One last note before I get to the news on this historic FDA legislation: smoking tobacco isn’t as voluntary as the tobacco industry apologists like Hannity and Limbaugh would have you believe. Back in the 1950s one of the big tobacco companies had a project called "Sweet Little 16". It was a secret project because it was disgusting. It should have been criminal. The Sweet Little 16" Project was a marketing plan that said "most of our best customers (heavy adult smokers) begin smoking between the ages of 12 to 16. We should target the 12 to 16 year olds in our advertising campaigns". They did that with expensive psychological tested messages and images that seduced children to become addicted to cigarettes. If we don’t throw people who do those kinds of things into jail for the rest of their lives then regulating such an industry is at least a first step.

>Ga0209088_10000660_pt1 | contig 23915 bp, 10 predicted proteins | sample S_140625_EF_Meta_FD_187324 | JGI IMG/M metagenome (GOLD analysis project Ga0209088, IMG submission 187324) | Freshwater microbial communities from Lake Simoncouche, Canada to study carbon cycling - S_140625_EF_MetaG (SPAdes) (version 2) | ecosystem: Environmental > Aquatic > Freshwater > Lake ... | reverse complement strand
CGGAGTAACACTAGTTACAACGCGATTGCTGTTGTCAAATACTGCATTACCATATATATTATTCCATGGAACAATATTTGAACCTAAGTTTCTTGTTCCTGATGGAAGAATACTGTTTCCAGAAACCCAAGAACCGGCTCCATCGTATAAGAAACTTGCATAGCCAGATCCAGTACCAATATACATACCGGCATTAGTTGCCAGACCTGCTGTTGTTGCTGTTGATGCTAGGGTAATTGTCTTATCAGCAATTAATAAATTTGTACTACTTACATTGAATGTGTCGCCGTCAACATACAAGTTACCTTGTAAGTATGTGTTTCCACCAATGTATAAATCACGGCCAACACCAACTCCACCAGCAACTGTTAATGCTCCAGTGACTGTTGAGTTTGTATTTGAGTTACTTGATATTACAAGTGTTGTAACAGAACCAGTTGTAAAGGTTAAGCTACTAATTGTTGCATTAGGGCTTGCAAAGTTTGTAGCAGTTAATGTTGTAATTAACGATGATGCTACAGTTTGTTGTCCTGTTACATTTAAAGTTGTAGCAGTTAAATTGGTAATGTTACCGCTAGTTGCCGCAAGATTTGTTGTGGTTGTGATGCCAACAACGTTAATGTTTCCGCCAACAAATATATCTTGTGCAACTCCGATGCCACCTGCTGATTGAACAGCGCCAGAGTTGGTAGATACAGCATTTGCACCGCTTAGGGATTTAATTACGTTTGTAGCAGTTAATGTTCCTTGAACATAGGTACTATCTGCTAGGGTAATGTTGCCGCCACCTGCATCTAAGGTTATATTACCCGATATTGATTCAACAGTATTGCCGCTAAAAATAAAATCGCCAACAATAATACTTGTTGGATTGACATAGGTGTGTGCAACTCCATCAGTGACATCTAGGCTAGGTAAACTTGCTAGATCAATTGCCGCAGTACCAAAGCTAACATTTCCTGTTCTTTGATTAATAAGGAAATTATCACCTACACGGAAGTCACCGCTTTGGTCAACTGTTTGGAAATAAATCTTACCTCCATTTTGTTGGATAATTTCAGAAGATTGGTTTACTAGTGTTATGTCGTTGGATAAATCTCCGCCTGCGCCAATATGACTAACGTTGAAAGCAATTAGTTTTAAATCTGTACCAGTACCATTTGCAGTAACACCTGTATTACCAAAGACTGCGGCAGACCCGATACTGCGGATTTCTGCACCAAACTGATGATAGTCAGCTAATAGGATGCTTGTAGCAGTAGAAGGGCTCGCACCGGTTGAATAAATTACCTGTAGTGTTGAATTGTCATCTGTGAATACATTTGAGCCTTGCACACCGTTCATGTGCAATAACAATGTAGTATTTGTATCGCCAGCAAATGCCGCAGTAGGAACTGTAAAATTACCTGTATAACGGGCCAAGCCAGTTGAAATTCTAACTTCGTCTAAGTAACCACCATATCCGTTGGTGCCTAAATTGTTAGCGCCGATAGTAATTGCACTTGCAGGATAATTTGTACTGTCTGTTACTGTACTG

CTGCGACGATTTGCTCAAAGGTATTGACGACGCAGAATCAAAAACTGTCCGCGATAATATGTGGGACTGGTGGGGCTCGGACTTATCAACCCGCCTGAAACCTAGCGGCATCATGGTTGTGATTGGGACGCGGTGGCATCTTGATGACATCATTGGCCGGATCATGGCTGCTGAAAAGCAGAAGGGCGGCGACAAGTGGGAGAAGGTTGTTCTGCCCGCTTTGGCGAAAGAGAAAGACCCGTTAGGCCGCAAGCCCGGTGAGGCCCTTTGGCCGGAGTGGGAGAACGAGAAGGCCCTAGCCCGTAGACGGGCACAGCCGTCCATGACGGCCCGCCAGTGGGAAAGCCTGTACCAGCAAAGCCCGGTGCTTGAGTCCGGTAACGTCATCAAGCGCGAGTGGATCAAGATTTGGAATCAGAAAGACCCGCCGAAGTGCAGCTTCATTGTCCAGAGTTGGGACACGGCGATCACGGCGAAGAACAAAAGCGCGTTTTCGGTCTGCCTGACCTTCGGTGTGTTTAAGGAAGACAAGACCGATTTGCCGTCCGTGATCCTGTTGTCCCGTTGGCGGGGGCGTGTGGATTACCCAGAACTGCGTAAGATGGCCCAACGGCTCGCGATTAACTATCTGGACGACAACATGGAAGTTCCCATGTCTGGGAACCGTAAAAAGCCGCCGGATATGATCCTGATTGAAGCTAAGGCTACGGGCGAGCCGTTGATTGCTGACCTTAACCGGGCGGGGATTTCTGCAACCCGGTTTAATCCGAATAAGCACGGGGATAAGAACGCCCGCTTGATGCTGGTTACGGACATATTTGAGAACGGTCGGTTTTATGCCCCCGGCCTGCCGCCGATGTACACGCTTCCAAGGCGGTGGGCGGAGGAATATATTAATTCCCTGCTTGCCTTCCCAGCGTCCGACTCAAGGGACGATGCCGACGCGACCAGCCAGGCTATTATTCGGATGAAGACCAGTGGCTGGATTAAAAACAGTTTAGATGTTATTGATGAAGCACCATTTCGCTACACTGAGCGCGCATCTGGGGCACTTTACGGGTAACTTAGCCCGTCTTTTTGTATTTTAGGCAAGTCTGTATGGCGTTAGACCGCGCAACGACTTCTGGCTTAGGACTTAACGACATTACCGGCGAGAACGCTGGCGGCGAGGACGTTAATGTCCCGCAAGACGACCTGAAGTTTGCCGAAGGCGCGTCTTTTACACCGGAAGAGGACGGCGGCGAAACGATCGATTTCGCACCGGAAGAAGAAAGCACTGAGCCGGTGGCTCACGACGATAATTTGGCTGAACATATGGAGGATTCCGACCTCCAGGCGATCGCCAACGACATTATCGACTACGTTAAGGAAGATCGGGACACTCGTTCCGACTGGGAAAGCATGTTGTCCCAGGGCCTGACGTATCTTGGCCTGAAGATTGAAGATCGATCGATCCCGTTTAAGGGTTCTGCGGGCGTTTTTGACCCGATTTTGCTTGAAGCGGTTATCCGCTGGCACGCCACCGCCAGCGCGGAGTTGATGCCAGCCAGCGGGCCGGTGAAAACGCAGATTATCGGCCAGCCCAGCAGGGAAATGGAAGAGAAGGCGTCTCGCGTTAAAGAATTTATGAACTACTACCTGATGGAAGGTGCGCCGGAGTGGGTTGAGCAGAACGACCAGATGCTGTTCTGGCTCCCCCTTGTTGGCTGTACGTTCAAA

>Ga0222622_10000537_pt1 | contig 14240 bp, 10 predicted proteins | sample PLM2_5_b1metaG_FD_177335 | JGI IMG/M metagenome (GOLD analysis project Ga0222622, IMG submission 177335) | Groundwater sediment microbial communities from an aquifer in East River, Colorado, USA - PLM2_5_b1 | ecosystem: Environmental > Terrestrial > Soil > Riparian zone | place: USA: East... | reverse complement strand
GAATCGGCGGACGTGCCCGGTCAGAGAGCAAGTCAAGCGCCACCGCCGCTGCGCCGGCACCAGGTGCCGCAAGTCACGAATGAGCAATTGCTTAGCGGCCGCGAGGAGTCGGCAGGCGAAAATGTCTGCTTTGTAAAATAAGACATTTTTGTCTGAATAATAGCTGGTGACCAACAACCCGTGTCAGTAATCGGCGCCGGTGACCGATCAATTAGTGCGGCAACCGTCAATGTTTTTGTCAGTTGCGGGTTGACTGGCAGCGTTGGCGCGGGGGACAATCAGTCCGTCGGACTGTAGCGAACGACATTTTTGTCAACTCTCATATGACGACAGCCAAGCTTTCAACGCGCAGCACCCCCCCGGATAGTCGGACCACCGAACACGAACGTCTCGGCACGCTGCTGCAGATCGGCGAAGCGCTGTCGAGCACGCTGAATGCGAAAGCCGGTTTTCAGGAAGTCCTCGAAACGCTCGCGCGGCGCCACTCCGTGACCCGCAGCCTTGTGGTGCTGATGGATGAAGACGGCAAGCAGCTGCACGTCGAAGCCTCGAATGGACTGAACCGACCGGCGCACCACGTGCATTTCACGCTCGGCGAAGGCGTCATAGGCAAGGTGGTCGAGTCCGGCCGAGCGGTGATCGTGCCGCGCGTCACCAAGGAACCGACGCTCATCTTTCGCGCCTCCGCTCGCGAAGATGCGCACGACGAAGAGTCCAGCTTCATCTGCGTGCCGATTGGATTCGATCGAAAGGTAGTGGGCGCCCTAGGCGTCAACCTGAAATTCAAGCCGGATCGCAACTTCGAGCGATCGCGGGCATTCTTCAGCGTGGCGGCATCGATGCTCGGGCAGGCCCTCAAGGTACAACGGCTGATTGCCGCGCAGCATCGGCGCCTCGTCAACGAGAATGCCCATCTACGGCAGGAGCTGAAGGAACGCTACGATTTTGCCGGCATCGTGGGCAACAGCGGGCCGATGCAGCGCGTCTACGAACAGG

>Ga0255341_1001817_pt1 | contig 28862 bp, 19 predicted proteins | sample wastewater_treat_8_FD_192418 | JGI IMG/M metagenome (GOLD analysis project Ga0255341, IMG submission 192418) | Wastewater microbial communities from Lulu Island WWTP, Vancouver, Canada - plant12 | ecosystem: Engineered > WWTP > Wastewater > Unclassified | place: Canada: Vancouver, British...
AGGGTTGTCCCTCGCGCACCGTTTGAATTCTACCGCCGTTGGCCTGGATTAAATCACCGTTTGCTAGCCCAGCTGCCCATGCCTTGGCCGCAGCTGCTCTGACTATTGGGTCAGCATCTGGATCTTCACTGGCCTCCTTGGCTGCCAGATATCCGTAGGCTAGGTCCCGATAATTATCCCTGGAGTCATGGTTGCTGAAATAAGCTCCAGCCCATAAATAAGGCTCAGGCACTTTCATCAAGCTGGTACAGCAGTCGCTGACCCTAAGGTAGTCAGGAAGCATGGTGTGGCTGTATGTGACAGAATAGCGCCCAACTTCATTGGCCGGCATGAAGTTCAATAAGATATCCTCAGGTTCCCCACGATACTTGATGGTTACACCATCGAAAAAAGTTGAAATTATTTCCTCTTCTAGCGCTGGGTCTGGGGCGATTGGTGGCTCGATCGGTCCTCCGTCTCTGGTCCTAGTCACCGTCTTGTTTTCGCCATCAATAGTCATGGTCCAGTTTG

Now for the good news!

A number of media outlets, including all three evening network news broadcasts, reported on yesterday’s Senate vote approving giving the FDA the power to regulate tobacco products. USA Today (6/12, Koch) reports that the Senate voted 79-17 yesterday to approve legislation giving the FDA "the authority to regulate tobacco products," noting in its lead that "cigarettes marketed as ‘light,’ ‘low’ tar or ‘mild’ will be banned within a year" under the "historic bill." The bill, mirroring legislation passed by the House in April, "comes after more than a decade of congressional debate and a half-century since the U.S. Surgeon General’s 1964 landmark report linking smoking to lung cancer." As the New York Times reports:

The Congressional Budget Office has estimated the new law would reduce youth smoking by 11 percent and adult smoking by 2 percent over the next decade, in addition to reductions already achieved through other actions, like higher taxes and smoke-free indoor space laws.